Excessive bleeding occurs in significant number of patients both intra-and post-operatively in cardiac surgery, liver transplant procedure, trauma, and during child birth. A PBM protocol and use of ROTEM can effectively address the problem with significant saving of blood and blood products as is well known through several scientific papers published in reputed medical journals. That this works has been well demonstrated by Sri Lanka that significantly reduced the PPH related deaths of women during child birth and achieved the Millennium Development Goal of MMR using the PBM concept and the ROTEM system.
This leads me to ask a question: why is PBM not practiced in India and why is the ROTEM system not used in India even when our neigbours – Srilanka and Pakistan – have adopted PBM and are using the ROTEM system.
What do you think are the challenges; India not adopting this technology?
The real challenge is to change the mind set of the stakeholders including the medical fraternity. We humans are always reluctant to respond to changes specially those changes that require us toi do thing differently. When a new technology comes in and interferes with your conventional ways of doing things you hesitate to accept it. It is, therefore, not surprising that the medical practitioners generally don’t want to come out of their comfort zone of conventional wisdom adopt the new PBM concept and the new ROTEM system. They are using traditional ways for controlling excessive bleeding rather than using ROTEM technology as they are worried about, something going wrong for which they would be blamed.
What is required, is massive amount of education and awareness creation about PBM and ROTEM, and about the need to conserve blood and improve patient outcome.
So, what role does Vijyoti plays here?
We have become the exclusive India Partners of TEM International GmbH, Munich, Germany. Developed by TEM International in Munich, Germany, ROTEM plays an integral role in blood conservation strategies by significantly reducing usage of blood products and components. This technology will allow rapid and reliable treatment decision to be made during emergencies and is a solution for detecting, managing and monitoring haemostatic during cardiac surgery, liver transplant, trauma patients and obstetrics. It also helps to prevent unnecessary transfusions of blood and generate quicker and accurate results during variety of surgeries.
We have brought this device to India, and quite apart from marketing, we have taken upon ourselves the responsibility of educating the stakeholders, including policy makers, and medical professionals. This is entirely different from the process of selling a product. It’s concept selling, where our core responsibility is to change the mind-set of the stakeholders regarding transfusion medicine from behaviour-based approach to evidence-based approach.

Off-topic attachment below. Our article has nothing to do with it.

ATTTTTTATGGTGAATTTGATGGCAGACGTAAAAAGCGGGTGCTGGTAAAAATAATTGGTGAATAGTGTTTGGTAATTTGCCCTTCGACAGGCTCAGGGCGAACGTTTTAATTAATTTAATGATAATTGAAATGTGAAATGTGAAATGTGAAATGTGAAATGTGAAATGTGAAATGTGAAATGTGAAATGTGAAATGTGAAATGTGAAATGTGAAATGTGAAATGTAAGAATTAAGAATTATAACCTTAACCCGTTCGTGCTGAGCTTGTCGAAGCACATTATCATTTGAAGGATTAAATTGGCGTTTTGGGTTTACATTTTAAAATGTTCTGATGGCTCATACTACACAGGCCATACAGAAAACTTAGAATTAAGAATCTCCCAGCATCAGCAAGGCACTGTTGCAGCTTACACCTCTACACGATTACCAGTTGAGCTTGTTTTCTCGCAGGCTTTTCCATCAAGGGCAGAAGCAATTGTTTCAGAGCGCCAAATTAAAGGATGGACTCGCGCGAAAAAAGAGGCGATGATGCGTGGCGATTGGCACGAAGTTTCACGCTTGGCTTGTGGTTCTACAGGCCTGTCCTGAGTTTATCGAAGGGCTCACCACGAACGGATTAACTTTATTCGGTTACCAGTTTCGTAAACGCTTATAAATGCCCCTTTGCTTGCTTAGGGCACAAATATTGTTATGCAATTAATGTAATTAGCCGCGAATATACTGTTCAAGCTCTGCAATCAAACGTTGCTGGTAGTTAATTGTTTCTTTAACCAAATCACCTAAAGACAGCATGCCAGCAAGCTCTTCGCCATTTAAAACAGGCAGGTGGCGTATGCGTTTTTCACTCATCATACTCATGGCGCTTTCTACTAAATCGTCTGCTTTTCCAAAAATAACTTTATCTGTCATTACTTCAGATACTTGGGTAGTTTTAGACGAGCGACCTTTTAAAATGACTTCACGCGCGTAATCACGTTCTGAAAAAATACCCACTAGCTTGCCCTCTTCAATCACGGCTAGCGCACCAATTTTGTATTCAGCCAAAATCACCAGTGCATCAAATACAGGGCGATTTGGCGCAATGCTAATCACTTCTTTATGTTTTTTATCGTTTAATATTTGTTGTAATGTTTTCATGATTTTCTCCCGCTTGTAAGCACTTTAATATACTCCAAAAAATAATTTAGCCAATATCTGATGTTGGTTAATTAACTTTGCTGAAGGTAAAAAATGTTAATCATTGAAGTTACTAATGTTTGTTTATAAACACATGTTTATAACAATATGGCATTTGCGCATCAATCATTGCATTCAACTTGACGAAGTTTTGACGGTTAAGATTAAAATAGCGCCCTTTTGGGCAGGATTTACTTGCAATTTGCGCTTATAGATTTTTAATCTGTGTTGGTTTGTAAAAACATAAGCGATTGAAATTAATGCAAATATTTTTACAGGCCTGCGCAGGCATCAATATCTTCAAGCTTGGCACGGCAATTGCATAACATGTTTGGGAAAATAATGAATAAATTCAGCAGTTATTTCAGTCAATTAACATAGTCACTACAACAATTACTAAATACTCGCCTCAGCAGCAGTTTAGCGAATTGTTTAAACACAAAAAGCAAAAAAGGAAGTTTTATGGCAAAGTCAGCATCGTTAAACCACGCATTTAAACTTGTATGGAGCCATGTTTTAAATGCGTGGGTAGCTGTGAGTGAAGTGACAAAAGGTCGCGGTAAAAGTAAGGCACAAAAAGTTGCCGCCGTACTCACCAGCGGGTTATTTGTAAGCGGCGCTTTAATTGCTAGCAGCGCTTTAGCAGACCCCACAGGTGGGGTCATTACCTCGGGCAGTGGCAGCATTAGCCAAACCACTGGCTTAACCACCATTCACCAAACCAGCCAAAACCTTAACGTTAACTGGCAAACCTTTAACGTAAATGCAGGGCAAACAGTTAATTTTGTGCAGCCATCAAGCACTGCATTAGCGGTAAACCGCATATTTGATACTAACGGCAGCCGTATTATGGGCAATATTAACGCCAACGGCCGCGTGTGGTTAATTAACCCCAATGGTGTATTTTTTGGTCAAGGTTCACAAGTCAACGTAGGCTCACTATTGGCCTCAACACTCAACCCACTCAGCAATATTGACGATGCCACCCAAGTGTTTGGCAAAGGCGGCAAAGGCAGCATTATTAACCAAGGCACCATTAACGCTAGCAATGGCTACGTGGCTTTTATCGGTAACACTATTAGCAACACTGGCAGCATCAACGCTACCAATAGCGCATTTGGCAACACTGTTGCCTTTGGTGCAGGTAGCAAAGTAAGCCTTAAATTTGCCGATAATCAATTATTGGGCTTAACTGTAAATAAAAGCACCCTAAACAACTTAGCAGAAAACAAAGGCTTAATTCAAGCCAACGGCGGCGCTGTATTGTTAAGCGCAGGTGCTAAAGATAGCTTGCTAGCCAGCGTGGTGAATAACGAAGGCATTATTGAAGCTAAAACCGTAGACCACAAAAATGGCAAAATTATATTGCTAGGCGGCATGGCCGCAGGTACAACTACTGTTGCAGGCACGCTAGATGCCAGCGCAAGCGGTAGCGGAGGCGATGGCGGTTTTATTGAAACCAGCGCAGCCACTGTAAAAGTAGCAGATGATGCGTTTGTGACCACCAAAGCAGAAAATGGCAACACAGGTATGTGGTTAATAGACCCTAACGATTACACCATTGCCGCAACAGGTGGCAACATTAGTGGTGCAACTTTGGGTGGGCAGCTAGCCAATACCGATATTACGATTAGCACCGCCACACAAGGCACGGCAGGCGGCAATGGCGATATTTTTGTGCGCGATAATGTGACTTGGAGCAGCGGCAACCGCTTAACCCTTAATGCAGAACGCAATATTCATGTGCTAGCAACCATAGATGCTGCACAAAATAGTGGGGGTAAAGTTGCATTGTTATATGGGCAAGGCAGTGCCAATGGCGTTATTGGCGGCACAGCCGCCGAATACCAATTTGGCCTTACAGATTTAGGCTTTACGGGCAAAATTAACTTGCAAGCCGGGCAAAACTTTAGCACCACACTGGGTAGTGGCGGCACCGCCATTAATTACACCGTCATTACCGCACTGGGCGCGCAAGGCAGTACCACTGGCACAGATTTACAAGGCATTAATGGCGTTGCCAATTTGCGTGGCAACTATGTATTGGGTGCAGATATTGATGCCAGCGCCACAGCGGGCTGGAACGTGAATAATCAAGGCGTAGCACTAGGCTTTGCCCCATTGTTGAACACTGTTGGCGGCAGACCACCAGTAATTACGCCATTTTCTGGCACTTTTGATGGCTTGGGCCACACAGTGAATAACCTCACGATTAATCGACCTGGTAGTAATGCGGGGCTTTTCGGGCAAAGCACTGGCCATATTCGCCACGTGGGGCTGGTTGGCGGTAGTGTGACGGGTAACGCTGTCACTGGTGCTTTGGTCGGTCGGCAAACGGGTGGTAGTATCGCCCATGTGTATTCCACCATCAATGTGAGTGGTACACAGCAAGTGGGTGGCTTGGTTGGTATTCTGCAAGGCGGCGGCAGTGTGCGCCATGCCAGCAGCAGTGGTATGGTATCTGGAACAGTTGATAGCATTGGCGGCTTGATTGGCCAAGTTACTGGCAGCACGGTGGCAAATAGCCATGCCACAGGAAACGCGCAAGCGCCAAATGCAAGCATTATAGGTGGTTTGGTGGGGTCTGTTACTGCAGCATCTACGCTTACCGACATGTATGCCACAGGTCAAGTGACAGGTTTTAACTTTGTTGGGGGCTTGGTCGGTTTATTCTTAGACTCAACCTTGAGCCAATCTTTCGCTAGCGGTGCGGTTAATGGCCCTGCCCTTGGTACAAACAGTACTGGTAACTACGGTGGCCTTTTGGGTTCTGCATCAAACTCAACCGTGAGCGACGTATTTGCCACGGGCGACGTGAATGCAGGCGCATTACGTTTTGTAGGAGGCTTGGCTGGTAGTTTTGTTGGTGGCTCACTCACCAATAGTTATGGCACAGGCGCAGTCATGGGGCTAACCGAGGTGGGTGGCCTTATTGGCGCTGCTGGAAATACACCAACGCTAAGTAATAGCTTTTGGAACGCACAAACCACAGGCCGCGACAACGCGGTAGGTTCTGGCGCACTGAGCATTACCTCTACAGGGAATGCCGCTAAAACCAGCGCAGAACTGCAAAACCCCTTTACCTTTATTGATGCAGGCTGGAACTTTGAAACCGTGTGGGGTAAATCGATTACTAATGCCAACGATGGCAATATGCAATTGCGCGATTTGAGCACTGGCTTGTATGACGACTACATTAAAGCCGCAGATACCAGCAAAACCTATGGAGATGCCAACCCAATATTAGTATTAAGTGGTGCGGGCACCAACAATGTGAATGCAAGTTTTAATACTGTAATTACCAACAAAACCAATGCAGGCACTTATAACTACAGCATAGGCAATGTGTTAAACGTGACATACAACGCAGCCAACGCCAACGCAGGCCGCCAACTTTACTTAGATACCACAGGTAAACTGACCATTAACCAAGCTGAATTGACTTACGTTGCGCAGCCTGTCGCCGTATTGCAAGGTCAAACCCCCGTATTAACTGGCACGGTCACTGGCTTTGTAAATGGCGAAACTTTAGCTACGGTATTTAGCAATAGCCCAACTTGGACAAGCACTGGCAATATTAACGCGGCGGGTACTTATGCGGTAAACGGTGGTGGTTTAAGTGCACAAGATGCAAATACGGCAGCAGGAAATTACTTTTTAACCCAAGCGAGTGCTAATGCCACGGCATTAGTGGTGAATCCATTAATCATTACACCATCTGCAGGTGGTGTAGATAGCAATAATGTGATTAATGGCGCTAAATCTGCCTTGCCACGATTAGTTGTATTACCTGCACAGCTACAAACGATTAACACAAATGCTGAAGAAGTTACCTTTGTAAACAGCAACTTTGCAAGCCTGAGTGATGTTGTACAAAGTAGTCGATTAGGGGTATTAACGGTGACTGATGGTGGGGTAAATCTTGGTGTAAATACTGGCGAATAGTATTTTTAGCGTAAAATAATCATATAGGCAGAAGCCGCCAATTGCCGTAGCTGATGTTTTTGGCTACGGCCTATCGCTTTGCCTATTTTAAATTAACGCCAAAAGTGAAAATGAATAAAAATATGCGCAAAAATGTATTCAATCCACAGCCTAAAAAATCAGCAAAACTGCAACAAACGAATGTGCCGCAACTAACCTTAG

So, are you in any talking terms with the government?
No, we haven’t as yet started talking to policy makers but we will As of now, we are talking to medical professionals and surgeons to understand their perspectives regarding PBM and to explain the ROTEM system. Till now, we have visited 136 hospitals and had discussions with 152 doctors.
What are the major challenges that blood bank industry is facing today?
Shortage of blood, is of course a major challenge that has remained unsolved till date due to other challenges. First, is the challenge of coordination and networking. There is very little coordination between the government and blood banks. Also, there is poor coordination between the blood banks which are run by trusts, private players, and NGO’S. They are all functioning as independent units. And in my opinion if we have to address the issue of blood shortage and blood conservation in a way that makes a difference then we must involve all the stakeholders in a consultative and collaborative mode with a strong communication and network.
Another challenge is that of inventory management in respect of blood and blood products. This is evidenced by the fact that despite the shortage of blood, there is considerable wastage of blood due to the low shelf-life of blood. For example, it is reported that in January 2012, 140 units of packed red blood cells were disposed of in a hospital because they had expired.
Why is blood trade still thriving in India?
Black market in blood is thriving in India because of excess demand. Shortages of any product inevitably lead to black and grey markets, and blood is no exception.
Further, absence of a central blood collection agency in India, along with taboos against getting transfused with blood from persons of different castes, accentuates the shortage problem. It further fuels a vast illegal market, despite a 1996 Supreme Court ruling that banned paid donors and unlicensed blood banks. Little has changed since then. Demand still outstrips supply.